The history is that Israel developed its program in the 1950s and 1960s when it was weaker than Egypt and Syria and a number of other countries. And it believed that if it developed nuclear weapons that even if it was militarily weaker and surrounded by hundreds of millions of Arabs who wanted to destroy Israel that if it developed a nuclear weapon, that would make sure that it could survive forever. There’s all kinds of apocrypha about in 1973, the Yom Kippur War, when Egypt initially had tremendous success against Israel and destroyed a whole bunch of Israeli army positions and was galloping across the Sinai towards Israel, and the Syrians were galloping through the Golan, the north. And there were people in Israel who were worried about the country actually being wiped out that maybe they were getting ready to use a nuclear weapon.

And then at that point, the Egyptians stopped because they didn’t want to see what would happen. Unclear if it’s true or not, but the point is it is something that’s been in the back of the head of any Arab leader who might think that they could actually wipe out Israel from the late 1960s on has known that they could face nuclear retaliation. That’s sort of the reason Israel has it.

On the other hand, I think you’re right. I think people do argue that if Israel didn’t have a nuclear program, Iran might be less incentivized to have a nuclear program. The Saudis might be less incentivized to have a nuclear program. And anytime you have more nuclear programs in a place, it encourages proliferation. And then the question for Israel is just what’s the dilemma? Is Israel in greater danger because of proliferation but having this sort of secret card it can play to scare people off from trying to wipe it out? Or is it in greater danger because of the proliferation and that the secret card at this point maybe isn’t worth as much? It’s a very hard question to answer.

Jeff: Is Israel willing to acknowledge at any point that the solution to the Iran nuclear problem might be through diplomacy in any way?

Yonah: That’s a very difficult question. We in our book absolutely argue that you need both diplomacy and a viable military threat. If you only have a viable military threat, then you’re going to get nowhere because, even if you bomb Iran, they can rebuild, and you can’t bomb knowledge. They’ve developed tremendous knowledge. At some point, if you don’t have a diplomatic solution that addresses Iran’s concerns in some way or another, then you’re right. Iran isn’t going to stay in the box, so to speak.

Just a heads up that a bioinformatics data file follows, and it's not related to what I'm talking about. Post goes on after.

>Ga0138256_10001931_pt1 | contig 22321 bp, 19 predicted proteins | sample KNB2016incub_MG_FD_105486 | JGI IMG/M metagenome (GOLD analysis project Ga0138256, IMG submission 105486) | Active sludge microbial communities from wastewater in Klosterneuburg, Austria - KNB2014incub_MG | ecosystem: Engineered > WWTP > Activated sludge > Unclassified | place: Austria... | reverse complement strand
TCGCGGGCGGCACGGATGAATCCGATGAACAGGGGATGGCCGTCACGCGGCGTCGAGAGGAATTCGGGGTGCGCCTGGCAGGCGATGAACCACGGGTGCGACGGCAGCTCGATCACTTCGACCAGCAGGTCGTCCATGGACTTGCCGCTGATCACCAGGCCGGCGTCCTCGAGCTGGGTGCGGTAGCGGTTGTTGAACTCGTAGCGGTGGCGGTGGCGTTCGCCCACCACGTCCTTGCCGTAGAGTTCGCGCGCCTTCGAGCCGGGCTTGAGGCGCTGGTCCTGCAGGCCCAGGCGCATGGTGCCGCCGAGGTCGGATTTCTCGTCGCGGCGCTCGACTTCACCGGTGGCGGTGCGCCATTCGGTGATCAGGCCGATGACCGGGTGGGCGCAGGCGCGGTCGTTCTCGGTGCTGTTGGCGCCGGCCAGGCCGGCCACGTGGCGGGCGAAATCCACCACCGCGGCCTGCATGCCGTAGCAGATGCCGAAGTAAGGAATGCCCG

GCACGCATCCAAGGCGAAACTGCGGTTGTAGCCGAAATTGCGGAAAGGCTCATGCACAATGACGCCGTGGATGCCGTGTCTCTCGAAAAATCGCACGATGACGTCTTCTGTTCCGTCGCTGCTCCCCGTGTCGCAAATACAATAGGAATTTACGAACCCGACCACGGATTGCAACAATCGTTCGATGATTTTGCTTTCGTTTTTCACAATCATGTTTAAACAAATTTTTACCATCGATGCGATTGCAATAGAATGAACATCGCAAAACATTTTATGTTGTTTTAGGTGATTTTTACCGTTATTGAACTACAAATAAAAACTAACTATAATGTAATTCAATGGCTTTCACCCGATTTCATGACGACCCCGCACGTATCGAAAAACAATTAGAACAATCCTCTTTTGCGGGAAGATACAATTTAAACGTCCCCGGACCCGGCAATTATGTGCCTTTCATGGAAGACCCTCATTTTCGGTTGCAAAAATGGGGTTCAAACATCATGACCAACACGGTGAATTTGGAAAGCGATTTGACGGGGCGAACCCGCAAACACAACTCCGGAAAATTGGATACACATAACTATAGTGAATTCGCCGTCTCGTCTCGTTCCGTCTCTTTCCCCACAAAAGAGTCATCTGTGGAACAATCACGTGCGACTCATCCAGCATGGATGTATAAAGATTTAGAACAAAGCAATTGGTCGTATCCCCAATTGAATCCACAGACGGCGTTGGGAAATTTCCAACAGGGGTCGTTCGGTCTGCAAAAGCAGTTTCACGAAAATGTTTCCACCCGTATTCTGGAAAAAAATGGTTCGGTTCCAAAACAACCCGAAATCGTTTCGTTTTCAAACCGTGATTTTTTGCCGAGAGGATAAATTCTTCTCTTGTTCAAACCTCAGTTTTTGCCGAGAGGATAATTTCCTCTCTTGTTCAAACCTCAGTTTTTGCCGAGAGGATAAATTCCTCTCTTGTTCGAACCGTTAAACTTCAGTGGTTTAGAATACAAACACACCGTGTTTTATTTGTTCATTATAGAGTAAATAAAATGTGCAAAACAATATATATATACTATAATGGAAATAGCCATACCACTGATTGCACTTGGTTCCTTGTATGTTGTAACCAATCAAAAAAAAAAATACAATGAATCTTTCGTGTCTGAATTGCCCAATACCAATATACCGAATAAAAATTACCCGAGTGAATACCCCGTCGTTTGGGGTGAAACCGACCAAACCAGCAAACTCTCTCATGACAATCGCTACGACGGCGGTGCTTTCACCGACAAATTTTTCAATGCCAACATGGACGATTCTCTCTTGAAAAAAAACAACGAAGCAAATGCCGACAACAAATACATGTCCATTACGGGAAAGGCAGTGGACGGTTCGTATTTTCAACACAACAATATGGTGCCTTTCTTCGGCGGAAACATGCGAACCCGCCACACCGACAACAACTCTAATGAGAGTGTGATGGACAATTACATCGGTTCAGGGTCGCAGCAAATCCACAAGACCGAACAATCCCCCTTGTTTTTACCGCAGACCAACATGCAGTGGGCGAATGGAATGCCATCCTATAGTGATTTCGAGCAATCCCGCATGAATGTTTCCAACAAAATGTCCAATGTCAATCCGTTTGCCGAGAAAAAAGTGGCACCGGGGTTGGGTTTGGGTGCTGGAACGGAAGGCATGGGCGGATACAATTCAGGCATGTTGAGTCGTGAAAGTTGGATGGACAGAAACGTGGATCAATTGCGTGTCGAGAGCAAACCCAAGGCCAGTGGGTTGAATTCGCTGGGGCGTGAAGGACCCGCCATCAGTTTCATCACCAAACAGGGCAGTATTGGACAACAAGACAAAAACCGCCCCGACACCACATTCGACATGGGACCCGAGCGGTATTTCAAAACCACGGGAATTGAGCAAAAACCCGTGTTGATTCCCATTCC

On the other hand, simply diplomacy by itself: Iran is a very tough country, and when they’ve just been offered diplomatic and economic incentives that has not stopped them from going after the nuclear program. In fact, I would argue that when they signed the JCPOA in 2015, which followed the interim deal that they signed in 2012 and 2013, that what got them there was a mix of global sanctions, and they really believed also that Benjamin Netanyahu was willing to hit them if they didn’t cut a deal.

I think that those two things, you need them together. You’re right that sometimes some of the demands that Israel makes in the diplomatic process may be too maximalist and that sometimes Israel may need to reconcile itself with Iran maintaining certain aspects of its program, certain economic issues, certain power issues that Israel would rather Iran not have. In fairness to Israel, Israel feels that it’s already at war with Iran with Iran smuggling weapons to attack it from Syria, with Hezbollah being a proxy for Iran threatening Israel from Lebanon, with Islamic Jihad launching rockets at Israel from Gaza.

That’s a separate terror group from Hamas which rules Gaza. Hamas is Sunni; they don’t answer to Iran. They work with Iran, but Islamic Jihad answers directly to Iran, and they’re in Gaza and have fought several rounds with Israel. Again, these are very complex issues, but I would agree from my perspective when we argue in the book you need both diplomacy and a viable military threat.

Jeff: To what extent do we know the degree to which the Iranian people are aware of some of these actions that the Mossad has taken against the Iranian nuclear program and to the extent that the Iranian population knows this. Is this an impediment to future regime change?

Yonah: Wow. You’re asking some great questions today. Look, there are certain things they definitely know. For example, those two top officials I mentioned, Soleimani from the Quds force and Fakhrizadeh the nuclear chief: When they were assassinated, there was no way to hide it, and they did huge public funerals. The entire country had days of mourning. It was televised nationally in Iran; the Supreme Leader, Ayatollah Ali Khamenei, showed up for some of the funerals. Top generals showed up for the funerals. Everybody knew about these.

Some of the nuclear facilities, it’s more touch and go what the Iranians know, what they don’t know. There’s tremendous censorship there, but there are also large groups of Iranians that are able to get global news. It also might depend where you are, if you’re in a Kurdish or Baloch area of Iran. There’s 20 million Iranian minorities. Then they probably know more what’s going on. If you’re in a Shi’ite part of Iran that’s more of the regime stronghold, they may know less. But it’s not like they don’t know that some of these things are happening.